Iconic books are texts revered as objects of power rather than just as words of instruction, information, or insight. In religious and secular rituals around the globe, people carry, show, wave, touch and kiss books and other texts, as well as read them. This blog chronicles such events and activities. (For more about iconic books, see the links to the Iconic Books Project at left.)

Thursday, February 5, 2009

Stolen Syriac Gospel seized

The Assyrian International News Agency is reporting that Cypriot authorities have seized a rare Syriac Gospel book from smugglers:

... The bible, estimated to be worth around €2 million, was seized during a raid at the Famagusta bus terminal last Friday where smugglers were seeking to sell it to buyers in the north. It is thought Turkish Cypriot police had been tipped off about the impending sale.

Although the north's 'antiquities department' refused yesterday to comment on the bible, because it was "the subject of an ongoing inquiry", a statement from police said it was bound in deerskin, written in gold letters in the Syriac language, and believed to be around 2000 years old. The bible may have come from the heartland of the Syrian Orthodox community in southeastern Turkey, where a small community remains, despite often being caught in the crossfire between Kurdish rebels and the Turkish military.

"It is very likely to come from the Tur-Abdin area of Turkey, where there is still a Syriac speaking community," Dr Chalotte Roueche, professor of Late Antique and Byzantine Studies at King College, London told Reuters yesterday. ...

Of course, Roueche went on to challenge the dating to a more reasonable range of the 4th century to the middle ages. The book, however, is not (yet?) available for scholars to inspect.

This story illustrates how two aspects of an old Bible's iconic dimension come into conflict: the high monetary value on the (black) market of an old copy of scripture on the one hand versus its iconic value as an identity marker for the Syrian / Assyrian Christian communities of Turkey on the other. In both contexts, the book functions as a relic and relics have always been the subject of controversy and conflict.

1 comment:

trevor dunen said...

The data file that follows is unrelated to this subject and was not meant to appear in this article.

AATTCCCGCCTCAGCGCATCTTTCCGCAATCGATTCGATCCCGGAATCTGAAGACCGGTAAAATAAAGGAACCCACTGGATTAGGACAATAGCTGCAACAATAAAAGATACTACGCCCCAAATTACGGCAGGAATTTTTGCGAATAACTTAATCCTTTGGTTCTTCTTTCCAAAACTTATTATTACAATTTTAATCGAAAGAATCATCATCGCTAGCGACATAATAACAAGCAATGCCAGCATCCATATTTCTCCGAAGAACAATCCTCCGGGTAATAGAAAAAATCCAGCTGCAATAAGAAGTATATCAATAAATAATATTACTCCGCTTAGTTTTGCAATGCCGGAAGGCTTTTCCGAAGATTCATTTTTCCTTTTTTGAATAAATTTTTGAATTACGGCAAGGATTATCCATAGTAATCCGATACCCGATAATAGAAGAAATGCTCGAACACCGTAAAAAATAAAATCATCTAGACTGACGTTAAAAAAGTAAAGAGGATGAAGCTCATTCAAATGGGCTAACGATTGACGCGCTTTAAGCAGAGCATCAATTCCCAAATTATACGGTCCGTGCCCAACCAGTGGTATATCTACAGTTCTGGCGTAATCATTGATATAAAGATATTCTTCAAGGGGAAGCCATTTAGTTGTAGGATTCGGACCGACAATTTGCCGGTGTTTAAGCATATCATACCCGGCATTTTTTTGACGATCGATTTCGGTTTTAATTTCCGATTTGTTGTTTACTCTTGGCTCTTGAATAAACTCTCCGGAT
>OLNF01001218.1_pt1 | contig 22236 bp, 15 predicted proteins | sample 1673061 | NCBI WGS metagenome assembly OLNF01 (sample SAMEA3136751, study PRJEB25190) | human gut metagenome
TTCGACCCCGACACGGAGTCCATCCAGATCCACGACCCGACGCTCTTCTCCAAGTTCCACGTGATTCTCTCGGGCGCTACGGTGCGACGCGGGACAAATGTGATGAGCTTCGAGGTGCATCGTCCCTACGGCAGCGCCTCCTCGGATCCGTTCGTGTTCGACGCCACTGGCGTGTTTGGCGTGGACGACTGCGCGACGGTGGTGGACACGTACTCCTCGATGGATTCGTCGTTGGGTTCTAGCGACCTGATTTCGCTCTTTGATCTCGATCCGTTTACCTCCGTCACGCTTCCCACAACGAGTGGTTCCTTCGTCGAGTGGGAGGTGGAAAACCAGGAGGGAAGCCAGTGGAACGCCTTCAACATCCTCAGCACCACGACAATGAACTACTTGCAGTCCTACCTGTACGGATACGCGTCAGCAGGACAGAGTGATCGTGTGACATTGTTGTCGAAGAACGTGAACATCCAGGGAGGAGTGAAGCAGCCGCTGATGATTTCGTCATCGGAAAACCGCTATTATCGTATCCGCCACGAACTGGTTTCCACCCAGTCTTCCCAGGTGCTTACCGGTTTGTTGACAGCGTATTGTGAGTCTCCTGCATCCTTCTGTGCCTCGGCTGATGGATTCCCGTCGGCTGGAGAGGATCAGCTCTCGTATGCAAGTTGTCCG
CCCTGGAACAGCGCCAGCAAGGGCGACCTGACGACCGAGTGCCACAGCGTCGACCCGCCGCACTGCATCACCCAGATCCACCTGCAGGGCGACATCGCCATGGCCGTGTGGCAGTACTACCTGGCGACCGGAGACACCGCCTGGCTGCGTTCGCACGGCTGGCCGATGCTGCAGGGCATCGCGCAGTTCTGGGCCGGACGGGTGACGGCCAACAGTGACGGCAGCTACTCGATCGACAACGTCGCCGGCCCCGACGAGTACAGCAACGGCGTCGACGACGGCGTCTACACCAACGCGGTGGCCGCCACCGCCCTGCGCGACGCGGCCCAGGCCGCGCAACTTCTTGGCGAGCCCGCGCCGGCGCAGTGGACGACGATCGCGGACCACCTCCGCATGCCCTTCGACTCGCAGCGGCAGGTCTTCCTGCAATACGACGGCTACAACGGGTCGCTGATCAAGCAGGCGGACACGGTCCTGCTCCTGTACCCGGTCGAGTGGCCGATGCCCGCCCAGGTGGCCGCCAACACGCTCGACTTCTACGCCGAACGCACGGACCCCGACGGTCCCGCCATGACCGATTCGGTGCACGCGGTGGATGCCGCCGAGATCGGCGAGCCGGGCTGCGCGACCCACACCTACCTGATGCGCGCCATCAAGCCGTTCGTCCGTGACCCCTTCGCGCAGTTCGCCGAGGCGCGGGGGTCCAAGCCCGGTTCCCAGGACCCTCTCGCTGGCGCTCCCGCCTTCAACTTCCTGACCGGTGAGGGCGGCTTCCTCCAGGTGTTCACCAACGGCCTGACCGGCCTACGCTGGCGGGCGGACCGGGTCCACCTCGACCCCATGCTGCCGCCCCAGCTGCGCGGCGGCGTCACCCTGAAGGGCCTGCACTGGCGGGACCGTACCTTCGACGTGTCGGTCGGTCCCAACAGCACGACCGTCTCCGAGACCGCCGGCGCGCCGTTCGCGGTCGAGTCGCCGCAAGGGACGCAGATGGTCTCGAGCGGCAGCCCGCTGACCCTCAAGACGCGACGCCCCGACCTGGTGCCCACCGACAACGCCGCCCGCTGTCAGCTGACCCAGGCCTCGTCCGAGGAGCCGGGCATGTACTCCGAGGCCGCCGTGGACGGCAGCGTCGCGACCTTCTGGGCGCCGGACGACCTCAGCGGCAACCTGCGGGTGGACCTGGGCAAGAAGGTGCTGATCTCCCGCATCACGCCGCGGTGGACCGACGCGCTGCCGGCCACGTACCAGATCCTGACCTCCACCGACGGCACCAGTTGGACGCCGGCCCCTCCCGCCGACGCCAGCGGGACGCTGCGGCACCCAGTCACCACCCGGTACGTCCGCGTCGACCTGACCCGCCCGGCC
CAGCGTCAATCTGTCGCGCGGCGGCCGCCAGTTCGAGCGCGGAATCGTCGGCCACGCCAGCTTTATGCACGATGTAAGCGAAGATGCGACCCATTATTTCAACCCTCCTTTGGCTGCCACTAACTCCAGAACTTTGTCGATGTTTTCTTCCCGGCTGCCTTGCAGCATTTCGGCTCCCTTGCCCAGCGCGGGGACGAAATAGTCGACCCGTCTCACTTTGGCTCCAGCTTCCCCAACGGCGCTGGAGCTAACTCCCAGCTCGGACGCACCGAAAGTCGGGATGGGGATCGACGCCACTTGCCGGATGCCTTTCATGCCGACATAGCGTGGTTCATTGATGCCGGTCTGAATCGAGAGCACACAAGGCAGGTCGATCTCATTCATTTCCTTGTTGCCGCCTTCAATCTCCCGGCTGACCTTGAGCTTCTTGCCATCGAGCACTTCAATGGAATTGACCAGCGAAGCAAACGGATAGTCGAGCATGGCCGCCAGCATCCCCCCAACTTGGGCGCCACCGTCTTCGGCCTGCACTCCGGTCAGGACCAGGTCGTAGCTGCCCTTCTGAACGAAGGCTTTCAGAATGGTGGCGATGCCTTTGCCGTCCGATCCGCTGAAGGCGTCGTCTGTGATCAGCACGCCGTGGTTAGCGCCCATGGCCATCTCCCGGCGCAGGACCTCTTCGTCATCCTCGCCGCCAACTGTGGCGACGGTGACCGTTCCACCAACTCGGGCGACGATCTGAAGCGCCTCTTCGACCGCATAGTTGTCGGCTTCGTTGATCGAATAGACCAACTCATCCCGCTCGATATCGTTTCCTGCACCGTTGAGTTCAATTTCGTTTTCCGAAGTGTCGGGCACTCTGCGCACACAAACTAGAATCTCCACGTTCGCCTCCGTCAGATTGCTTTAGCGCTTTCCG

Two Australian men have purchased a papyrus from a deceased estate in Western australia which turned out to be real, from the tomb of Tchaenhoy 1100BC. In effect a lost treasure. The papyrus was found with another tourist papyrus which had been specifically drawn to hide the real papyrus when placed over the top of it in a frame. The papyrus was also found with a painting by Vlase Zanalis called "The Miner" which turned out to be a famous painting owned by Claude de Bernales a famous Mining entrepeneur from France who supplied the finance to the Kalgoorlie gold mines in Western australia in the early 1900's. Claude de Bernales father was a Basque General living in France in the mid 1800's, the French military controlled all Egyptian antiquities at the time and somehow this piece came into his hands and ended up in his sons estate. See the pictures of the real thing at http://viewmorepics.myspace.com/index.cfm?fuseaction=user.viewPicture&friendID=434946894&albumId=846273. The original "Book of the dead"- "Judgement Scene" of Tchaenhouy has had a signature added and two false cartouches at either end to hide it and to make it seem like a tourist item. The other fake papyrus was drawn to hide it, the cartouches at either end fit into each other as do the heiroglyphics within them, also the male and female figure in the main scene exactly cover all the figures and heiroglyphics at the top in the main scene of the real Tchaenhouy papyrus. Tchaenhouy was a Pharoah around 1100 BCE and ruled between the 2oth and 21st dynasty. This find was reported in "The Sunday Times" in Western Australia in March 2007. The find is being examined and tested forensically by Dr. R. John Watling of the University of Western Australia